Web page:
Each January ScotlandsPeople make available an extra year's worth of online birth, marriage, and death registers: this year they're adding births from 1920, marriages from 1945, and deaths from 1970.
If you have to order birth, marriage, or death certificates, rather than downloading digital copies you'll be pleased to know both ScotlandsPeople and the GRO in England & Wales are providing a much faster turnaround than you might be led to expect by the warnings displayed on their respective websites.
I understand that wills are still being delivered promptly in most cases.
On Wednesday 20th January, millions around the world watched the inauguration of Joseph Robinette Biden Jr as the 46th President of the United States – however very few would have known where his paternal ancestors came from. Much has been said and written about Joe Biden's Irish and Catholic heritage, but his English ancestry has either been ignored or misrepresented.
There are 271 trees at Ancestry which show that President Biden is descended from John Biden and Anne Beaumont of Huntingdonshire, England – every one of them wrong, as this excellent research by Megan Smolenyak demonstrates. There is just one tree, published by English family historian Martin Haskell, which shows correctly that William (not William Henry) was born in Sussex.
On 8th March 1789 - less than 9 months after the US Constitution came into effect - William, the son of James Biden and Ann Silverlock, was baptised in the 14th century church of St John the Baptist, Westbourne, Sussex.
Image used by kind permission of West Sussex Record Office; All Rights Reserved
If anyone had told James and Ann that 232 years later their great-great-great-great grandson would become the most powerful man in the world, I doubt they would have believed it – they were unable to sign their own names when they married in 1785:
Image used by kind permission of West Sussex Record Office; All Rights Reserved
Indeed, as you can see, even the witnesses were illiterate – it's hardly surprising that the spelling of the surname varies between Biden and Byden (when their son James was baptised in 1800 the surname was once again recorded as Byden). Marriage by licence was generally less common than marriage by banns, since it cost more, but as the next three couples who married at Westbourne that summer also chose to marry by licence there may have been some practical reason why it was preferred at that time. The first child of James and Ann was not baptised until 18 months after the marriage, so there is no evidence that it was a 'shotgun wedding'.
Is the birthdate of 20th December 1787 consistent with a baptism in March 1789? One factor to consider is that from 1783-1794 Stamp Duty was levied on parish register entries, which undoubtedly deterred some parents from baptising their children promptly. But it’s equally likely that his age was exaggerated by a year at the time of his death on 24th November 1849 – he was, after all, just a few weeks from his next birthday – and that this led to his year of birth being wrongly calculated.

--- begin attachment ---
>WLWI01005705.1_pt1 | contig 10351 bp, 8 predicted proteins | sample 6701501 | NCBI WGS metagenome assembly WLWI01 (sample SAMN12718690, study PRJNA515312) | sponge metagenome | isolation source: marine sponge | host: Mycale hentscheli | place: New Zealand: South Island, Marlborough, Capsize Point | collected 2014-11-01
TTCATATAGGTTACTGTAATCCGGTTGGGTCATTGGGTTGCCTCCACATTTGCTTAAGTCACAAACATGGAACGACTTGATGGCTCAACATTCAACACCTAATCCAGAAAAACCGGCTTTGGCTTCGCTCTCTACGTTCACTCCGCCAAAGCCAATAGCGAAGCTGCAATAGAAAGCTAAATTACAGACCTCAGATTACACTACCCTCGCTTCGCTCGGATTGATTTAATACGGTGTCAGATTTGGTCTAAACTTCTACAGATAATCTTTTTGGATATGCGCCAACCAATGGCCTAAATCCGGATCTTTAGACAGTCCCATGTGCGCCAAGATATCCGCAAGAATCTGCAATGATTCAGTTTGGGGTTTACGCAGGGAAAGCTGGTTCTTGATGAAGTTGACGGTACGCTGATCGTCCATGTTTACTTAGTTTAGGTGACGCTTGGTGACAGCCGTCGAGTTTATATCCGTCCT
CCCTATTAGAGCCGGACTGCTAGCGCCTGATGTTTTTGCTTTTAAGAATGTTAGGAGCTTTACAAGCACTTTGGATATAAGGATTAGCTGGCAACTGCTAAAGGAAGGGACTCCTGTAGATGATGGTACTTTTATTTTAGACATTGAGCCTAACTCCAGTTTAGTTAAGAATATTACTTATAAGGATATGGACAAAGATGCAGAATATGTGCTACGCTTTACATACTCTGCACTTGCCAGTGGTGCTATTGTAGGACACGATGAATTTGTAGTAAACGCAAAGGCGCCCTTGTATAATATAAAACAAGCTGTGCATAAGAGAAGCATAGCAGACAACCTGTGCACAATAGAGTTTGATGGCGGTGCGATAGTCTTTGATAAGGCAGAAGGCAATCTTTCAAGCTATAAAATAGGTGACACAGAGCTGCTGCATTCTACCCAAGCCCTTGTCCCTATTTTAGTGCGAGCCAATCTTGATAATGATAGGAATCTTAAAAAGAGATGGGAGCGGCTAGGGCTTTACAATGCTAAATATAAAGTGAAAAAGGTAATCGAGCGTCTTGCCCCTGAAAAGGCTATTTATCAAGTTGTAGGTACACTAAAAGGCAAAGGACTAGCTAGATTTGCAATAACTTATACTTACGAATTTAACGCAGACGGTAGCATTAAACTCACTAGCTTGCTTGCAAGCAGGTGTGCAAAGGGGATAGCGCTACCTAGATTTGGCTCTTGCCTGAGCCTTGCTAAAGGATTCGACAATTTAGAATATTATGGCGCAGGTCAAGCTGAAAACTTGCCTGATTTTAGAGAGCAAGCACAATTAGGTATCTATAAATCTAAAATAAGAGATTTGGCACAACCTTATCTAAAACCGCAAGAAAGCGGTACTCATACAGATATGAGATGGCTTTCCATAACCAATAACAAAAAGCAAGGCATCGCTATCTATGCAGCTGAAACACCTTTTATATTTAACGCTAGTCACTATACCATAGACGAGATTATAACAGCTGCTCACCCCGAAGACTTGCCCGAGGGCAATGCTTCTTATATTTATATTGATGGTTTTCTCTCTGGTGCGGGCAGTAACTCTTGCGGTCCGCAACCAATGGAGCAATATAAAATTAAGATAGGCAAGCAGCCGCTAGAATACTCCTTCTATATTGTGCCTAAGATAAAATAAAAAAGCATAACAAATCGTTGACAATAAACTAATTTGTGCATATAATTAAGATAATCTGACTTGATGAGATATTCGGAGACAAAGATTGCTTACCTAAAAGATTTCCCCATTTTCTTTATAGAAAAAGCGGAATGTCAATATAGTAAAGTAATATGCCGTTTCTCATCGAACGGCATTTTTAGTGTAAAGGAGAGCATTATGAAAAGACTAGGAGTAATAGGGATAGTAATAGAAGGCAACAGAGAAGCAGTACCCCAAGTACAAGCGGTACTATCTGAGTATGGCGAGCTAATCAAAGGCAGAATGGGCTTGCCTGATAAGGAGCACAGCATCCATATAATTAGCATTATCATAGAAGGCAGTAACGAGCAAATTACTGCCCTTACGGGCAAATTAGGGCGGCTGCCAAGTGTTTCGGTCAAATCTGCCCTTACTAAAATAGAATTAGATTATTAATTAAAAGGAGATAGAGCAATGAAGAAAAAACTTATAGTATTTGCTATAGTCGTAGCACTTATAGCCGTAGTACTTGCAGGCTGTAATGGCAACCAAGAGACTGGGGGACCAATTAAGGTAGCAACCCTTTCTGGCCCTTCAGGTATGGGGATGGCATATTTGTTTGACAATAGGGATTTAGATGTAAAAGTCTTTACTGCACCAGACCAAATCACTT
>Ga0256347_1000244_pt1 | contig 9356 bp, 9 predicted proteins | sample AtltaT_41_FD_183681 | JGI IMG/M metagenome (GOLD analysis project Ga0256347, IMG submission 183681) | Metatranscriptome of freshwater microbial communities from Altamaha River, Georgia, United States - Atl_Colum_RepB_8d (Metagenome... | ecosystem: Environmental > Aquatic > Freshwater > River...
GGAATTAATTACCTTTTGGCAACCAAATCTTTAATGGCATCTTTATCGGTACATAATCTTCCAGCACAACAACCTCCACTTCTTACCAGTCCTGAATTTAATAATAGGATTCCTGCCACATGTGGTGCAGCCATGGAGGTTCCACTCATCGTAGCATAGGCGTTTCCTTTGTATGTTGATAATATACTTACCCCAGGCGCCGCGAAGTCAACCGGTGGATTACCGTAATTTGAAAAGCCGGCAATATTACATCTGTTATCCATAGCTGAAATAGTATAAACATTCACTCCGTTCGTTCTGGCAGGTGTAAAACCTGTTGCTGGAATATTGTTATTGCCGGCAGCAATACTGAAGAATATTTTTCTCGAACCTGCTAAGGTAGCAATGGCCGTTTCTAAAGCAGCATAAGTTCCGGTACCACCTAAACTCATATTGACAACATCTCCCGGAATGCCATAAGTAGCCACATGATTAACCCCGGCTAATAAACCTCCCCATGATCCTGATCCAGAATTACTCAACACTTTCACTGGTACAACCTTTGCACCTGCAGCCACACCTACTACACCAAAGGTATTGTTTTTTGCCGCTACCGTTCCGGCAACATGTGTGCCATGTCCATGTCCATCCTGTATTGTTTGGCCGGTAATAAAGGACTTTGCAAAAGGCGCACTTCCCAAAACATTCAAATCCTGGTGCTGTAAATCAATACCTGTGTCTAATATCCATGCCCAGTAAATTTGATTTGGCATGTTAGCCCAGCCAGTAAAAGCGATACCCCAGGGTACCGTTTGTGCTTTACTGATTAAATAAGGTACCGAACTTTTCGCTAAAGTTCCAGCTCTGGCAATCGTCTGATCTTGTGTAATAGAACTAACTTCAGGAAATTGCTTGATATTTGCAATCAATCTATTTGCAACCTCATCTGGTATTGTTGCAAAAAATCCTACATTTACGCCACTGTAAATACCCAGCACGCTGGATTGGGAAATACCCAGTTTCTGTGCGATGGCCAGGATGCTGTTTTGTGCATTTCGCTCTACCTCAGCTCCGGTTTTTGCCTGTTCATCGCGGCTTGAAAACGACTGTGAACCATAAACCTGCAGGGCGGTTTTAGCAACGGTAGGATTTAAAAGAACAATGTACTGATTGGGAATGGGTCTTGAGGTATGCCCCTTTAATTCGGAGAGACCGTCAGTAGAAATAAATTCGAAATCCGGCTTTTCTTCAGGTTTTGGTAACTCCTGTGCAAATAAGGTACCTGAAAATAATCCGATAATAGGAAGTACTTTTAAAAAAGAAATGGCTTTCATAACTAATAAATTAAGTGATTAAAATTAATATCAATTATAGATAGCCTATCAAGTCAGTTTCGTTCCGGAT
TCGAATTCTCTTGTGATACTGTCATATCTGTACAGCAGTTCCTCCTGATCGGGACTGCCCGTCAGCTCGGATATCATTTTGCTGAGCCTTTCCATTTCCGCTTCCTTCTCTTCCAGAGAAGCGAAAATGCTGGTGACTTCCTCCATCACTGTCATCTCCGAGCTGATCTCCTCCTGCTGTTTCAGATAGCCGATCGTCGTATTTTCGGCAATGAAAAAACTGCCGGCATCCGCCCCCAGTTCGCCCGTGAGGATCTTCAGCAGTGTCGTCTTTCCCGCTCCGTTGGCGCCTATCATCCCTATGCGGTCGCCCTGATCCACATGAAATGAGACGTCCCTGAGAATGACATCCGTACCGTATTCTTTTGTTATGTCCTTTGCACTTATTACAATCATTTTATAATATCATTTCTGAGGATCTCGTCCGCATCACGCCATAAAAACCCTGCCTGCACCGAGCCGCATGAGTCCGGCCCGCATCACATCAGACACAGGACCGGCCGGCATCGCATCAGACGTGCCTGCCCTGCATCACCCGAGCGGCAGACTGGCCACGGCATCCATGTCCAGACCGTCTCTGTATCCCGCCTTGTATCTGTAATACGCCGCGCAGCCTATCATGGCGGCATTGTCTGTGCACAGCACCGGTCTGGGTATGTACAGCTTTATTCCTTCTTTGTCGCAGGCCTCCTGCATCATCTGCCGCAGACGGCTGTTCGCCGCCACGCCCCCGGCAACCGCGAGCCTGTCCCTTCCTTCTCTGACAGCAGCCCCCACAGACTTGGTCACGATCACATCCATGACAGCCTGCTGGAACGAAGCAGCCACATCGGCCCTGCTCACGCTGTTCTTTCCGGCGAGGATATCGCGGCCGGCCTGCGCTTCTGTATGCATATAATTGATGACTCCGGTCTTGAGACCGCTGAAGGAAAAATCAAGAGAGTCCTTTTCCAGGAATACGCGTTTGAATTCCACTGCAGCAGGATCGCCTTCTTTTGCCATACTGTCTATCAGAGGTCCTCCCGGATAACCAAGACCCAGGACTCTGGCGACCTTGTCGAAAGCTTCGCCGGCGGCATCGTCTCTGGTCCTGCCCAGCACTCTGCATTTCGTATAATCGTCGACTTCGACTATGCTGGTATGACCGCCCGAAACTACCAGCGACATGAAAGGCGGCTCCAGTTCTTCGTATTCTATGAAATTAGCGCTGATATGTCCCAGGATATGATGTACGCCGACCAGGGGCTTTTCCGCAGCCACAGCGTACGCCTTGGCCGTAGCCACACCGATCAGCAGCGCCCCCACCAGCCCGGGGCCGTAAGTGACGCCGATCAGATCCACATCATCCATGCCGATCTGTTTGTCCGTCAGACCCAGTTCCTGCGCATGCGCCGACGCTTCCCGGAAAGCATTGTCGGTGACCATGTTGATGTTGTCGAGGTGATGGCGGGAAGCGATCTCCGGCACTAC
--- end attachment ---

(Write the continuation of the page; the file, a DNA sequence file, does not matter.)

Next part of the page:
In fact, if you go to FamilySearch and look at the Mortality Schedule produced in 1850 (at the time of that year's US Census) you'll see that his age at death in November 1849 is given there as 60, which tallies perfectly with a birthdate of 20th December 1788.
I began this investigation after reading this Findmypast blog article (no subscription is needed); there have also been articles in Sussex newspapers and elsewhere, mostly drawing on the same research. Martin Haskell, creator of the only Ancestry tree which shows the correct baptism for William Biden, is descended from James Byden, baptised at Westbourne on 27th July 1800 – you can see the baptism here, at FamilySearch.
I wonder how many LostCousins members are descended from James Biden and Ann Silverlock? Do make sure that your My Ancestors page is up to date – who knows, you might even be matched with POTUS!
Honour thy father AND thy mother
There was time when family historians only traced their male lines – in the days before the Internet it was often the only practical option. Even today it's harder to trace the lineages of our female ancestors because it usually requires finding two entries rather than one: first their marriage (to discover their maiden name), and second their baptism.
But when it comes to our 19th century ancestors there's really no excuse, because we can usually find out